Fire Outbreak Caused Complete System Collapse In Nigeria

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Abuja - September 14 - Mediaage NG News – On Wednesday, levels of power generated in Nigeria fell to zero megawatts, causing complete system collapse and widespread power cuts across the country on Thursday.

This was the most serious outage for over a year, since the grid collapsed at least four times in 2022, incidents the authorities blamed on technical hitches.

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However, connections from Wednesday’s fall were gradually restored throughout Thursday.

Grid power supplies are often erratic in Nigeria, located in the west of Africa, despite its role as a major oil and gas producer.

The country’s Minister of Power, Adebayo Adelabu said a transmission line connecting two power plants in Niger state suffered an explosion after a fire, thus tripping the grid.

“The fire has been fully arrested and over half of the connections are now up and the rest will be fully restored in no time”, the BBC quotes Mr Adelabu in a statement.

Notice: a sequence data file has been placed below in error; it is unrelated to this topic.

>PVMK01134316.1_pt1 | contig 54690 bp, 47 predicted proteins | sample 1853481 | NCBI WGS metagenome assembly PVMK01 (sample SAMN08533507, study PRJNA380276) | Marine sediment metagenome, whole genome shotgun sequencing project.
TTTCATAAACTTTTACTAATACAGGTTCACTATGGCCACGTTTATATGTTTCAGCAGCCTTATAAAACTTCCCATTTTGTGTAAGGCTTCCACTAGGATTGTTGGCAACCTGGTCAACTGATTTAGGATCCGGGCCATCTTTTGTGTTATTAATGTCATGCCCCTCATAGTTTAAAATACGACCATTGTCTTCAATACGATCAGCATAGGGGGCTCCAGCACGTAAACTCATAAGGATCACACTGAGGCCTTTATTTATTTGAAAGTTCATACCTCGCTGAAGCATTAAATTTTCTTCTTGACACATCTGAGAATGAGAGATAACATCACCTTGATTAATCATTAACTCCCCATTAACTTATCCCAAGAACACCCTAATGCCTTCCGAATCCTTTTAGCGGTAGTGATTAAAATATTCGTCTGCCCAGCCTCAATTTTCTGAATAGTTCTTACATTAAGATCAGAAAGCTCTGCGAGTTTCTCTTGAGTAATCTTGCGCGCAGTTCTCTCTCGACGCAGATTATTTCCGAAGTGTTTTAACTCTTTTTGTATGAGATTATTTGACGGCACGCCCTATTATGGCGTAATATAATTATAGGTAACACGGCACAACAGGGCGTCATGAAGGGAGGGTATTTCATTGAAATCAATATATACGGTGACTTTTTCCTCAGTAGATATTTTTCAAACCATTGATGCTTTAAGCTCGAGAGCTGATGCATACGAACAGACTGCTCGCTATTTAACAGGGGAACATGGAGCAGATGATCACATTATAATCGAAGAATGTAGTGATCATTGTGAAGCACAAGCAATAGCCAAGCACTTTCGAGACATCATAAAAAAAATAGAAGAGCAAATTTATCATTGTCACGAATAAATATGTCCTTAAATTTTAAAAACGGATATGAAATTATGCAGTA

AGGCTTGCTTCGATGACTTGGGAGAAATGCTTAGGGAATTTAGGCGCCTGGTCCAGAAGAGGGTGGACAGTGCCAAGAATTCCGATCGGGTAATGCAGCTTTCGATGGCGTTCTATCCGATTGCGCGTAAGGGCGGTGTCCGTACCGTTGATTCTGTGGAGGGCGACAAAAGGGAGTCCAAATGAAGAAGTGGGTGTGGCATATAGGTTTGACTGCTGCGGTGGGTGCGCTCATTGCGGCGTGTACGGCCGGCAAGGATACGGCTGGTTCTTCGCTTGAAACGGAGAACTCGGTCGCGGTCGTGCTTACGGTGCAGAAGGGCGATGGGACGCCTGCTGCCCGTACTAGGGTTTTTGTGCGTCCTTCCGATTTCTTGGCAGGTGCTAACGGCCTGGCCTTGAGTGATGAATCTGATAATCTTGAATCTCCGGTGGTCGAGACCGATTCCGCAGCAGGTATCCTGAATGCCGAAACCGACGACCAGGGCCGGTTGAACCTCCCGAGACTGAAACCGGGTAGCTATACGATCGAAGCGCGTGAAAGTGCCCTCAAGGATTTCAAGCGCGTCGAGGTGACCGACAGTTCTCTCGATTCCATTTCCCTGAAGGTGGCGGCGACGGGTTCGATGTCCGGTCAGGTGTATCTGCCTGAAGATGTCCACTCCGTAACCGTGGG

A number of electricity distribution companies told customers on X, the social media platform formally known as Twitter, that the most recent blackouts were a result of a “total system collapse”.

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Less than 50% of Nigeria’s population has access to a regular power supply. Most homes and businesses have resorted to generators, inverters and other sources of electricity so as not to be dependent on the national grid.

However, many of these now come at a higher cost following the government’s removal of fuel subsidies last May.

The theoretical maximum amount of power Nigeria could produce is 12,500MW, but the country normally produces just a quarter of that, the Reuters news agency reports.

According to the BBC, on Thursday, at around 10:30 local time (09:30 GMT), power levels had risen from zero to 273MW, which was still well below the daily average of 4,100MW, data from the Transmission Company of Nigeria showed.

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